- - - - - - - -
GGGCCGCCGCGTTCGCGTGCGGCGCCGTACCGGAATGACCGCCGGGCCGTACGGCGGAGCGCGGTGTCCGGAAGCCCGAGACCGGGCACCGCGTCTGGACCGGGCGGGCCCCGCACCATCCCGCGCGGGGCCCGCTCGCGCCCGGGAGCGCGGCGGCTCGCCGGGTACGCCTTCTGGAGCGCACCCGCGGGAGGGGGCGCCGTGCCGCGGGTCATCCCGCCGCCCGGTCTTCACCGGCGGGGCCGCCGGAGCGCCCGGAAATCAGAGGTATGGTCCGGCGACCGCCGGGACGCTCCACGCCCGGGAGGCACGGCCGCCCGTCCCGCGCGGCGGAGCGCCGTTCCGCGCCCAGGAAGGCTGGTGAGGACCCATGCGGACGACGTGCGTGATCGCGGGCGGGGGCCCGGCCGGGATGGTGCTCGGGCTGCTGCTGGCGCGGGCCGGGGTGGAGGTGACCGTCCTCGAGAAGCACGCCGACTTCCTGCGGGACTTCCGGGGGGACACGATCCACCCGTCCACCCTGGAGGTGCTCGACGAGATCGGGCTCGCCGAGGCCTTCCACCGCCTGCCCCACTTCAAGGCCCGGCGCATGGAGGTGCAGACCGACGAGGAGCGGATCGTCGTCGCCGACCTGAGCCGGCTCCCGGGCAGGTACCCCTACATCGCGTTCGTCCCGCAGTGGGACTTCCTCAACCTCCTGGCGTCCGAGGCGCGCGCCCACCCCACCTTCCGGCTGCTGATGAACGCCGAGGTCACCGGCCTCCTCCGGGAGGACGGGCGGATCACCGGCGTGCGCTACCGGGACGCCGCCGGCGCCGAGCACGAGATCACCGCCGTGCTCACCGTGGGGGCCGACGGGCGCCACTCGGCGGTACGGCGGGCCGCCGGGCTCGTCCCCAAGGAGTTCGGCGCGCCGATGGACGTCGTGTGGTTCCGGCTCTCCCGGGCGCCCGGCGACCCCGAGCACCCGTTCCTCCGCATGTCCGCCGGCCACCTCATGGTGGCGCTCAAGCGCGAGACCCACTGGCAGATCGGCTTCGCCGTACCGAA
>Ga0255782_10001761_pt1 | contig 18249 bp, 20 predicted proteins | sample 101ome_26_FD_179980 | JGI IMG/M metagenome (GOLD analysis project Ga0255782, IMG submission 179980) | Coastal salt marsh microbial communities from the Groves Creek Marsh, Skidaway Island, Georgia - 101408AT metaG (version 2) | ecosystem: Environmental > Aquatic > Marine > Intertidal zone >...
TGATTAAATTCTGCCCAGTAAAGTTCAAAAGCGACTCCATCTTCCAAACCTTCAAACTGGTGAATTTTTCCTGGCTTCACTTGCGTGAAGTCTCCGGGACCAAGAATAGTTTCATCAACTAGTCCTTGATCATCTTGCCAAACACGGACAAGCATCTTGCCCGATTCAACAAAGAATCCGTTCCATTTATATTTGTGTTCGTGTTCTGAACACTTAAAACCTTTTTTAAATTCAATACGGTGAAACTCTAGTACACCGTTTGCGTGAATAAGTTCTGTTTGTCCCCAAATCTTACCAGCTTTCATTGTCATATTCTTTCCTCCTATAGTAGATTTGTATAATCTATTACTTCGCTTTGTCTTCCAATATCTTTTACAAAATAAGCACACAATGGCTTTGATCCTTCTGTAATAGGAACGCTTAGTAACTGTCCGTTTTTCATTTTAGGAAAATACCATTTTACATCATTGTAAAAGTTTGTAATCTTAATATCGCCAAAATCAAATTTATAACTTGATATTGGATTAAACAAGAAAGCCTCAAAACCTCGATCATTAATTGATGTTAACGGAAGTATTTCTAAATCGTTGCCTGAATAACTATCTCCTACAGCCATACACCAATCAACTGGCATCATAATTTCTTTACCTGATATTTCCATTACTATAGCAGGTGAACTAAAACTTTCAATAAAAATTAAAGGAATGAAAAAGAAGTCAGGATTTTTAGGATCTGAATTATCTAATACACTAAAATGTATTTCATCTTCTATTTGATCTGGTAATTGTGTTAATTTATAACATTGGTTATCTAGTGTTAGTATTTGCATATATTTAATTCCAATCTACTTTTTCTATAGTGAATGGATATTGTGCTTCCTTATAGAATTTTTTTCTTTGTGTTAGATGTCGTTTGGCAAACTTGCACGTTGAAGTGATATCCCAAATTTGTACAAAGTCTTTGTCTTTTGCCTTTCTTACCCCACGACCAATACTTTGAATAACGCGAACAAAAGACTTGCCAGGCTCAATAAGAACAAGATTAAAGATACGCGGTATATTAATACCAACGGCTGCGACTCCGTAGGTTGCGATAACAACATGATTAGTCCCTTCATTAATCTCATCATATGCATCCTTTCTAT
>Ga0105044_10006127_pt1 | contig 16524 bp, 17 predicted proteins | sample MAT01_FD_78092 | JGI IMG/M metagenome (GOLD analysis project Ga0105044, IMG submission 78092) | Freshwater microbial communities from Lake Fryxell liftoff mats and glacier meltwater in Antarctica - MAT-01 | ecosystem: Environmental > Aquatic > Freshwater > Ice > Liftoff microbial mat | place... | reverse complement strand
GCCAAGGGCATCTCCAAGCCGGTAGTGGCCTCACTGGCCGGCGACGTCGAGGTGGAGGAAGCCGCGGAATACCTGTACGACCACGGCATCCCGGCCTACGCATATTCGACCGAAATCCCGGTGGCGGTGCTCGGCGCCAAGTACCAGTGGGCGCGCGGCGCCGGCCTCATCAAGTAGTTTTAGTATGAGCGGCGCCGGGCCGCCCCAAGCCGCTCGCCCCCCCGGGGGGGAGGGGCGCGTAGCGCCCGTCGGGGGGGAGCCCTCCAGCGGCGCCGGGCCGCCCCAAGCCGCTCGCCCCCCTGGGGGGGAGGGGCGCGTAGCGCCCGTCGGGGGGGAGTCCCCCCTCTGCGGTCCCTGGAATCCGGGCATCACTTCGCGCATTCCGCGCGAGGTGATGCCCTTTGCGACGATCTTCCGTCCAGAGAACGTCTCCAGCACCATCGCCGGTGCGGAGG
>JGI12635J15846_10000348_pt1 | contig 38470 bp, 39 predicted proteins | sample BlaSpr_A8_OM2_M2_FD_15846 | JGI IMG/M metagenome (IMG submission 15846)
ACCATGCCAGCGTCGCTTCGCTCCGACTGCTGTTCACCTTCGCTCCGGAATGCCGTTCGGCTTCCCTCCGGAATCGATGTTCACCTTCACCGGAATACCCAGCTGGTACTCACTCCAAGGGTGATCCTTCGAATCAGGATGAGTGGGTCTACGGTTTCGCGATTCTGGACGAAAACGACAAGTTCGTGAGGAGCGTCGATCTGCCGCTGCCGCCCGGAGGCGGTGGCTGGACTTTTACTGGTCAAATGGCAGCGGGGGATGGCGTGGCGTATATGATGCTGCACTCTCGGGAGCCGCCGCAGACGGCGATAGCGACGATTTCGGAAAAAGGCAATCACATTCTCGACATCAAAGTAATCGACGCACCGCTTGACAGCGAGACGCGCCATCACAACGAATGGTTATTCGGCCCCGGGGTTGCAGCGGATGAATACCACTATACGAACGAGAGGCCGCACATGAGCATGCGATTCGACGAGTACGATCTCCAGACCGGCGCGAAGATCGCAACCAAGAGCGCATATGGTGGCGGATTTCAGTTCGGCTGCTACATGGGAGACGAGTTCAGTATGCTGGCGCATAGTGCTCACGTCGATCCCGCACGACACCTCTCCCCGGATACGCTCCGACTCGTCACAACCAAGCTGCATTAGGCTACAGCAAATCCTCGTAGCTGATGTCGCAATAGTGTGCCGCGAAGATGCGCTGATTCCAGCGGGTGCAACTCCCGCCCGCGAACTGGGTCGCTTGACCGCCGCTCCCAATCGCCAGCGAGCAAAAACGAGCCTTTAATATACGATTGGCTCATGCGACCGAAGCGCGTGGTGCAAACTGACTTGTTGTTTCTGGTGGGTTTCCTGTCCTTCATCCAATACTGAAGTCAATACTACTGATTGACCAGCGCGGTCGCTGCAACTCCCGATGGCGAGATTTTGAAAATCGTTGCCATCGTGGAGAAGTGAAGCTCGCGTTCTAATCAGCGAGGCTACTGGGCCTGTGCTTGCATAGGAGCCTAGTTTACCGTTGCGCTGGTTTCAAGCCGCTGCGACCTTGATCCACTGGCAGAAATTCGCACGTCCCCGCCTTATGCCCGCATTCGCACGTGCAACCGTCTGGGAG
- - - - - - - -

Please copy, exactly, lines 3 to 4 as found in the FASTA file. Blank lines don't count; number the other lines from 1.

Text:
TGATTAAATTCTGCCCAGTAAAGTTCAAAAGCGACTCCATCTTCCAAACCTTCAAACTGGTGAATTTTTCCTGGCTTCACTTGCGTGAAGTCTCCGGGACCAAGAATAGTTTCATCAACTAGTCCTTGATCATCTTGCCAAACACGGACAAGCATCTTGCCCGATTCAACAAAGAATCCGTTCCATTTATATTTGTGTTCGTGTTCTGAACACTTAAAACCTTTTTTAAATTCAATACGGTGAAACTCTAGTACACCGTTTGCGTGAATAAGTTCTGTTTGTCCCCAAATCTTACCAGCTTTCATTGTCATATTCTTTCCTCCTATAGTAGATTTGTATAATCTATTACTTCGCTTTGTCTTCCAATATCTTTTACAAAATAAGCACACAATGGCTTTGATCCTTCTGTAATAGGAACGCTTAGTAACTGTCCGTTTTTCATTTTAGGAAAATACCATTTTACATCATTGTAAAAGTTTGTAATCTTAATATCGCCAAAATCAAATTTATAACTTGATATTGGATTAAACAAGAAAGCCTCAAAACCTCGATCATTAATTGATGTTAACGGAAGTATTTCTAAATCGTTGCCTGAATAACTATCTCCTACAGCCATACACCAATCAACTGGCATCATAATTTCTTTACCTGATATTTCCATTACTATAGCAGGTGAACTAAAACTTTCAATAAAAATTAAAGGAATGAAAAAGAAGTCAGGATTTTTAGGATCTGAATTATCTAATACACTAAAATGTATTTCATCTTCTATTTGATCTGGTAATTGTGTTAATTTATAACATTGGTTATCTAGTGTTAGTATTTGCATATATTTAATTCCAATCTACTTTTTCTATAGTGAATGGATATTGTGCTTCCTTATAGAATTTTTTTCTTTGTGTTAGATGTCGTTTGGCAAACTTGCACGTTGAAGTGATATCCCAAATTTGTACAAAGTCTTTGTCTTTTGCCTTTCTTACCCCACGACCAATACTTTGAATAACGCGAACAAAAGACTTGCCAGGCTCAATAAGAACAAGATTAAAGATACGCGGTATATTAATACCAACGGCTGCGACTCCGTAGGTTGCGATAACAACATGATTAGTCCCTTCATTAATCTCATCATATGCATCCTTTCTAT
>Ga0105044_10006127_pt1 | contig 16524 bp, 17 predicted proteins | sample MAT01_FD_78092 | JGI IMG/M metagenome (GOLD analysis project Ga0105044, IMG submission 78092) | Freshwater microbial communities from Lake Fryxell liftoff mats and glacier meltwater in Antarctica - MAT-01 | ecosystem: Environmental > Aquatic > Freshwater > Ice > Liftoff microbial mat | place... | reverse complement strand